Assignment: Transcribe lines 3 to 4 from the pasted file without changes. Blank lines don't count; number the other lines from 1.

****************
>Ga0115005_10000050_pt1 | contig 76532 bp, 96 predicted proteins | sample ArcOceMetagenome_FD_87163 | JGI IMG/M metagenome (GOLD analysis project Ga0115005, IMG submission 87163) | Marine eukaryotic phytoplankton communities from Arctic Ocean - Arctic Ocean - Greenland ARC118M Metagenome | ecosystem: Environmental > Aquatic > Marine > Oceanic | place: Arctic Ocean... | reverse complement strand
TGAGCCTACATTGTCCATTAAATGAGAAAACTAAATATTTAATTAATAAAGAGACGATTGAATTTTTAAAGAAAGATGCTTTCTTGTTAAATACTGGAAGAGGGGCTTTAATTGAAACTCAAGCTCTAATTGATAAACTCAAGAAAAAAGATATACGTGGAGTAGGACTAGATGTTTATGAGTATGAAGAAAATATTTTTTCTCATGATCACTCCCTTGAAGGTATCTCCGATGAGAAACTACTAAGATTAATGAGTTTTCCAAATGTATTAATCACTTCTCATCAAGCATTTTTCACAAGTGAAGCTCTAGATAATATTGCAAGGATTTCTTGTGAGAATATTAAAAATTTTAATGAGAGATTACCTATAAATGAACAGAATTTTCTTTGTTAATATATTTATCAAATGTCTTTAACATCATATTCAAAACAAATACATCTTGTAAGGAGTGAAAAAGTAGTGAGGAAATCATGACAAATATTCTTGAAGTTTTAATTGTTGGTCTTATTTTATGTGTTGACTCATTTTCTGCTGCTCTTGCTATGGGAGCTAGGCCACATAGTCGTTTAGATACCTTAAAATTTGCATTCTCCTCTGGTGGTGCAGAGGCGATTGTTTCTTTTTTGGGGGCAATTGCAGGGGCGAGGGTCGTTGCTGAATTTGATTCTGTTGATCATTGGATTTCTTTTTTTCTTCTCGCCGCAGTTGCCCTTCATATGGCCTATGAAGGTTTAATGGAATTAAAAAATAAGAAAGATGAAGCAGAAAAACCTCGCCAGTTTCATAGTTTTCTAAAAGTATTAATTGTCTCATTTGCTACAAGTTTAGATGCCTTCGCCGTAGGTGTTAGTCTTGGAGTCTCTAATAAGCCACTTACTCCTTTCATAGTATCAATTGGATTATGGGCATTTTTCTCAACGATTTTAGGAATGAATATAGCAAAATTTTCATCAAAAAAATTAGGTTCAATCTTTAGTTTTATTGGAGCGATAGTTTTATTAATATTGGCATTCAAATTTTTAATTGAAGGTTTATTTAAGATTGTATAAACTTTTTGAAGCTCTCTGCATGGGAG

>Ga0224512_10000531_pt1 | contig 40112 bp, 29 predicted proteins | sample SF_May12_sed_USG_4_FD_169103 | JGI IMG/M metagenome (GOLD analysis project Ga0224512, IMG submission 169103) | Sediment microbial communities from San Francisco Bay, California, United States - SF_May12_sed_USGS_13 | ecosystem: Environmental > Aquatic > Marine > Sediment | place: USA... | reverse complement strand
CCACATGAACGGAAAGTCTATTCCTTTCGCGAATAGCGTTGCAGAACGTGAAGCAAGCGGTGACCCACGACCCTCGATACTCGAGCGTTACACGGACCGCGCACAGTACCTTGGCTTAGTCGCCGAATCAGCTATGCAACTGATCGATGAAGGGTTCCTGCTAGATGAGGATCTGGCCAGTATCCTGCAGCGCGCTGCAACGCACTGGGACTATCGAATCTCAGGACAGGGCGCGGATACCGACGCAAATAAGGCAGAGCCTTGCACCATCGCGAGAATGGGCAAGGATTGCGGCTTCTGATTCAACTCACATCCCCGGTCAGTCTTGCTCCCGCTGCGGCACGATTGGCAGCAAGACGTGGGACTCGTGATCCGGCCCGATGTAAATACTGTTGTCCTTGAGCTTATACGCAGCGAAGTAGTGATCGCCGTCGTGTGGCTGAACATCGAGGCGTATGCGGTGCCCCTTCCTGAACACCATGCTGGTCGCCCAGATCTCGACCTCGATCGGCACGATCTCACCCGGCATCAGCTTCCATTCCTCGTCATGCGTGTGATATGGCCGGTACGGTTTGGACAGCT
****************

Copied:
>Ga0224512_10000531_pt1 | contig 40112 bp, 29 predicted proteins | sample SF_May12_sed_USG_4_FD_169103 | JGI IMG/M metagenome (GOLD analysis project Ga0224512, IMG submission 169103) | Sediment microbial communities from San Francisco Bay, California, United States - SF_May12_sed_USGS_13 | ecosystem: Environmental > Aquatic > Marine > Sediment | place: USA... | reverse complement strand
CCACATGAACGGAAAGTCTATTCCTTTCGCGAATAGCGTTGCAGAACGTGAAGCAAGCGGTGACCCACGACCCTCGATACTCGAGCGTTACACGGACCGCGCACAGTACCTTGGCTTAGTCGCCGAATCAGCTATGCAACTGATCGATGAAGGGTTCCTGCTAGATGAGGATCTGGCCAGTATCCTGCAGCGCGCTGCAACGCACTGGGACTATCGAATCTCAGGACAGGGCGCGGATACCGACGCAAATAAGGCAGAGCCTTGCACCATCGCGAGAATGGGCAAGGATTGCGGCTTCTGATTCAACTCACATCCCCGGTCAGTCTTGCTCCCGCTGCGGCACGATTGGCAGCAAGACGTGGGACTCGTGATCCGGCCCGATGTAAATACTGTTGTCCTTGAGCTTATACGCAGCGAAGTAGTGATCGCCGTCGTGTGGCTGAACATCGAGGCGTATGCGGTGCCCCTTCCTGAACACCATGCTGGTCGCCCAGATCTCGACCTCGATCGGCACGATCTCACCCGGCATCAGCTTCCATTCCTCGTCATGCGTGTGATATGGCCGGTACGGTTTGGACAGCT